Accepting PhD Students

If you made any changes in Pure these will be visible here soon.

Personal profile


Elisabeth is a physiotherapist and Assistant Professor at the University of Canberra with a particular interest in neurological physiotherapy.  She has experience in the rehabilitation of people with neurological disorders spanning the range of acute, rehabilitation and community settings. She has a particular interest in the evidence-based rehabilitation of people after stroke and Parkinson's disease.  Elisabeth's current research projects have a focus on improving physical activity in people after stroke and Parkinson's disease, as well as improving ways to teach the skills required for neurological rehabilitation to physiotherapy students.

Areas of Teaching

Neurological interventions, with a focus on interventions that are evidence based, resource efficient and provided in a multidisciplinary team context.

Research Interests

* Increasing physical activity in people after stroke and Parkinson's disease
* The use of self-management to improve the health of people with chronic neurological conditions
* The use of equipment and technology to increase the efficiency and effectiveness of stroke and PD rehabilitation
* Strategies for improving education of physiotherapy students in stroke rehabilitation


Education/Academic qualification

PhD, University of Sydney

1 Jul 20109 Dec 2015

Master, University of Sydney

Mar 2006Jun 2009

Bachelor, University of Sydney

Feb 1996Nov 1999

External positions

HDR co-supervisor, University of Sydney

1 Jul 201631 Dec 2020

Fingerprint Dive into the research topics where Elisabeth Preston is active. These topic labels come from the works of this person. Together they form a unique fingerprint.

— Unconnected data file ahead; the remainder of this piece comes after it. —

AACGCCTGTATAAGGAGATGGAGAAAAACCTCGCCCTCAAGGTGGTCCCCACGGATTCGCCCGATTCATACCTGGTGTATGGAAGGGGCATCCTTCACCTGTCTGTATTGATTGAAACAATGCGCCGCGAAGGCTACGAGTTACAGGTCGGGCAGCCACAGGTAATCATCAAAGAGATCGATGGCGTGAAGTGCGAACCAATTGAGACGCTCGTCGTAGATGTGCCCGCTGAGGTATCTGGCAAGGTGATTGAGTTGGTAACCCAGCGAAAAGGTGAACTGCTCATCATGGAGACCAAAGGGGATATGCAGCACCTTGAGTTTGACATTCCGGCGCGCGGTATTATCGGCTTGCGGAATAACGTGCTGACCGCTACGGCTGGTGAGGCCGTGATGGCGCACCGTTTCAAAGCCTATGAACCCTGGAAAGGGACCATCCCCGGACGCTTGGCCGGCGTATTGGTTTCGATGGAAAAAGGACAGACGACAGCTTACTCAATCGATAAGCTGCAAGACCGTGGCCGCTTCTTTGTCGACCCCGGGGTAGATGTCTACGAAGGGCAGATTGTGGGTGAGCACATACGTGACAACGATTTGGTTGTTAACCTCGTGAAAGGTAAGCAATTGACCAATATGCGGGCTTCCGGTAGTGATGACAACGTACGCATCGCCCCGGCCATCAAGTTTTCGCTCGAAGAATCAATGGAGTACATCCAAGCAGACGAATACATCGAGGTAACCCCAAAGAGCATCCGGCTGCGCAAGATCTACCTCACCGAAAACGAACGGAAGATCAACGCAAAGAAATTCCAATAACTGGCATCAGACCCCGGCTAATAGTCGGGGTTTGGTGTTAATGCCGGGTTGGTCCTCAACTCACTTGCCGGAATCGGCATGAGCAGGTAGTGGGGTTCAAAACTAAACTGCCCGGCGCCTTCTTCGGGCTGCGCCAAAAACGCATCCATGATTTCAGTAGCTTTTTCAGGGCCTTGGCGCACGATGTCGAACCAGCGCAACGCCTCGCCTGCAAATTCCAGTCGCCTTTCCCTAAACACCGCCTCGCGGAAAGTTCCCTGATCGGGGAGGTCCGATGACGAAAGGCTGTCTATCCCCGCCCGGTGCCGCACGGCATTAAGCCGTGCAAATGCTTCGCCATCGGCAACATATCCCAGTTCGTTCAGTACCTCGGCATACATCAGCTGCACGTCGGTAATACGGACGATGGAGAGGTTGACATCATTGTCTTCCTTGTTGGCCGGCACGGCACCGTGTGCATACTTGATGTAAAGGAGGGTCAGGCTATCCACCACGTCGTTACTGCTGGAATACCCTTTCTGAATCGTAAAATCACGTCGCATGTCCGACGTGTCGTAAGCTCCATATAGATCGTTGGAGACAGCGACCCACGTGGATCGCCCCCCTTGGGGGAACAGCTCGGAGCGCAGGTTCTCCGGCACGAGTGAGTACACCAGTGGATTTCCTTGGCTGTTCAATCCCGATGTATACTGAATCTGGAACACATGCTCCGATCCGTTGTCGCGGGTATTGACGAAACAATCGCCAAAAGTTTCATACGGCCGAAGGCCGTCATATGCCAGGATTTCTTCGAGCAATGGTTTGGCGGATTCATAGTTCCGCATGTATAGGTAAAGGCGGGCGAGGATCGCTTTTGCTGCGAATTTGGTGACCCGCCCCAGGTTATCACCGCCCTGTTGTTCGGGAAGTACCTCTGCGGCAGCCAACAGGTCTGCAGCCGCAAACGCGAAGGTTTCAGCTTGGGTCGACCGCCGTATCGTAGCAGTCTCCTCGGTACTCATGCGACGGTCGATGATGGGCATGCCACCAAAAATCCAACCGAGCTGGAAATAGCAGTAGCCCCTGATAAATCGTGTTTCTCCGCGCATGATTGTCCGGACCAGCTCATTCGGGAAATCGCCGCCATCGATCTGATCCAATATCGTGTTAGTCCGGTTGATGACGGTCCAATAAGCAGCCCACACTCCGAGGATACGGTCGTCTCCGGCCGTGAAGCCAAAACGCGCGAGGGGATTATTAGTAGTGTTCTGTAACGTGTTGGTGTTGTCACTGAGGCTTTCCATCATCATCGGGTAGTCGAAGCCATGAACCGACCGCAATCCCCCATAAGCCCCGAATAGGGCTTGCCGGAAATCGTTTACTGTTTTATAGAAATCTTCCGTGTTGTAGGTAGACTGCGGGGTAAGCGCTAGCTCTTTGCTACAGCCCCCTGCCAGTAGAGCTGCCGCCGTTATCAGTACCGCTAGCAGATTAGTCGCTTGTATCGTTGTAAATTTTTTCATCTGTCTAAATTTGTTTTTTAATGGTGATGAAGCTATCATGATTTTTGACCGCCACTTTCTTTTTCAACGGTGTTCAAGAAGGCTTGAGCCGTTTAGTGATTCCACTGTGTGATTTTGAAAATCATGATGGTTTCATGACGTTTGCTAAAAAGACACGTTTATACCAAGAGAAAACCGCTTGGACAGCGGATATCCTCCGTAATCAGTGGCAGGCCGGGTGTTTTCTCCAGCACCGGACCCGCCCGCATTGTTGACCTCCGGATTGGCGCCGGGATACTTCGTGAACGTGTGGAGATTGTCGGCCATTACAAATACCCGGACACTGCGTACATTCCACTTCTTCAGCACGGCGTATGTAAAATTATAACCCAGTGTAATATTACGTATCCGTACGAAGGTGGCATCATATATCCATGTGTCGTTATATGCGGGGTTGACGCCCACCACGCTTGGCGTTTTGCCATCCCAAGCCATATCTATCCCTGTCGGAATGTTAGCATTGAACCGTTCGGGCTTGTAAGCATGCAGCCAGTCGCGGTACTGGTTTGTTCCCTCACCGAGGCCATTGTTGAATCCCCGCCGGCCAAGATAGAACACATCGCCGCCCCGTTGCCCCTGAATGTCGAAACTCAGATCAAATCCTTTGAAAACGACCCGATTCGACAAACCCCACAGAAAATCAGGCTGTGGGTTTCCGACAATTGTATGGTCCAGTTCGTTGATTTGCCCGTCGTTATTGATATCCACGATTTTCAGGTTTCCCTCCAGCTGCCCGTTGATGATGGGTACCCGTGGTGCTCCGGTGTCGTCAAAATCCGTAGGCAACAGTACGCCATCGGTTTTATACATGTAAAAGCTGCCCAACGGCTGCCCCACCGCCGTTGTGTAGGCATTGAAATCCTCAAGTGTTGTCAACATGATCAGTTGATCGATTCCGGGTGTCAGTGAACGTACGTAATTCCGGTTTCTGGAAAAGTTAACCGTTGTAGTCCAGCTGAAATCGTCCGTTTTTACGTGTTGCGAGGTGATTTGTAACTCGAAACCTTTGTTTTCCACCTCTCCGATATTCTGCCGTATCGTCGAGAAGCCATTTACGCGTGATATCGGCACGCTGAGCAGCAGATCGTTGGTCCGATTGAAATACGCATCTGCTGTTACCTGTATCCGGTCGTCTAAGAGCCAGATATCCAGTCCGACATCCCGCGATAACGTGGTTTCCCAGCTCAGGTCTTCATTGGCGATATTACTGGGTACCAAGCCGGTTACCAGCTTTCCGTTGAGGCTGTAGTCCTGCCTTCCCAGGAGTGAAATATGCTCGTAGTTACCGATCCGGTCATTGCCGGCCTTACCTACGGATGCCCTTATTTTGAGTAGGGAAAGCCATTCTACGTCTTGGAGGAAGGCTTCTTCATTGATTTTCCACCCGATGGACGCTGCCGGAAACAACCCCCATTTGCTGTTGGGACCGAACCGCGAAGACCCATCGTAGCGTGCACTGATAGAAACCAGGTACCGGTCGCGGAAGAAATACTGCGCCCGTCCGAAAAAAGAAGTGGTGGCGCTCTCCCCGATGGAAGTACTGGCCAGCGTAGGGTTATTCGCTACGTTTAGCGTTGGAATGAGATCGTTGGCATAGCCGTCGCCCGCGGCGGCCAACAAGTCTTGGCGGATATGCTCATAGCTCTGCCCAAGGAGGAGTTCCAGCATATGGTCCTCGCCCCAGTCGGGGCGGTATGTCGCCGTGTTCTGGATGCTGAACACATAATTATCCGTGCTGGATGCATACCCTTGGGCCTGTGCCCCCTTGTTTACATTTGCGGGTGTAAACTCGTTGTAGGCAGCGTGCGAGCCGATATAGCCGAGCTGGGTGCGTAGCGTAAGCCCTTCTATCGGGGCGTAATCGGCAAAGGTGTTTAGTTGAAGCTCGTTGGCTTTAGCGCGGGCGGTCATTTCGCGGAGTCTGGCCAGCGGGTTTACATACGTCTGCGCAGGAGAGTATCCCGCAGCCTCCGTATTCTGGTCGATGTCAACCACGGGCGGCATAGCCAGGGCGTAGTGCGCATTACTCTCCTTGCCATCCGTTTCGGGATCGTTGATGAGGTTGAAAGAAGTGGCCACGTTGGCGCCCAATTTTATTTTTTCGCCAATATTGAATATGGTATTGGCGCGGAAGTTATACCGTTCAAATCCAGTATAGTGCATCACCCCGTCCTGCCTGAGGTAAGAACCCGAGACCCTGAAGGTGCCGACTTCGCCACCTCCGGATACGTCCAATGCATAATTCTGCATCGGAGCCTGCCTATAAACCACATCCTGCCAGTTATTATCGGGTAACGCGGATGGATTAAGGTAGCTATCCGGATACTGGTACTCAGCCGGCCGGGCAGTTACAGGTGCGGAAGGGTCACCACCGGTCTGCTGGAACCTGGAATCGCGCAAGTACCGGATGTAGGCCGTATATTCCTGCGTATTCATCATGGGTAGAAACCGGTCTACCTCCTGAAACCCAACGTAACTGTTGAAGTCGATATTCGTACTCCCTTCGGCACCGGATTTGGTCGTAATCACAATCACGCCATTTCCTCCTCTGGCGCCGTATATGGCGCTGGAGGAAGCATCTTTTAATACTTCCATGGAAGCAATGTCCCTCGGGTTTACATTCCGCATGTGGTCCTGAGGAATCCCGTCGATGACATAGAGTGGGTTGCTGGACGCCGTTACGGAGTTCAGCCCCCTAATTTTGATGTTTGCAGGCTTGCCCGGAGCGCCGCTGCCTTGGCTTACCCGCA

• 33 Similar Profiles
Stroke Medicine & Life Sciences
Walking Medicine & Life Sciences
Lower Extremity Medicine & Life Sciences
Observational Studies Medicine & Life Sciences
Parkinson Disease Medicine & Life Sciences
Exercise Medicine & Life Sciences
Upper Extremity Medicine & Life Sciences
Proprioception Medicine & Life Sciences

Network Recent external collaboration on country level. Dive into details by clicking on the dots.

Projects 2016 2022

Tailored intervention for reducing falls after stroke trial (FAST) (via USyd)

Isbel, S., Preston, E., Clemson, L., Dean, C., Ada, L., Scrivener, K., Gardener, B., Lannin, N., Duncan, P., Jones, T., Mumford, V. & Heller, G.


Project: Research

Research Output 2011 2019

Home-based prescribed exercise improves balance-related activities in people with Parkinson’s disease and has benefits similar to centre-based exercise: A systematic review

Flynn, A., Allen, N., Dennis, S., Canning, C. & Preston, E., Oct 2019, In : Journal of Physiotherapy. 65, 4, p. 189-199 11 p.

Research output: Contribution to journalLiterature review

Open Access
Parkinson Disease
Quality of Life
Randomized Controlled Trials
2 Downloads (Pure)
Open Access
Upper Extremity
Observational Studies
Shoulder Pain
11 Citations (Scopus)
3 Downloads (Pure)

Biofeedback improves performance in lower limb activities more than usual therapy in people following stroke: A systematic review

Stanton, R., Ada, L., Dean, C. & PRESTON, E., 2017, In : Journal of Physiotherapy. 63, 1, p. 11-16 6 p.

Research output: Contribution to journalArticle

Open Access
Lower Extremity
Outcome Assessment (Health Care)
Biofeedback (Psychology)

Lap-tray and triangular sling are no more effective than a hemi-sling in preventing shoulder subluxation in those at risk early after stroke: a randomised trial.

Ada, L., FOONGCHOMCHEAY, A., LANGHAMMER, B., PRESTON, E., Stanton, R., ROBINSON, J., PAUL, S. & Canning, C., 2017, In : European Journal of Physical and Rehabilitation Medicine. 53, 1, p. 41-48 8 p.

Research output: Contribution to journalArticle

Open Access
Upper Extremity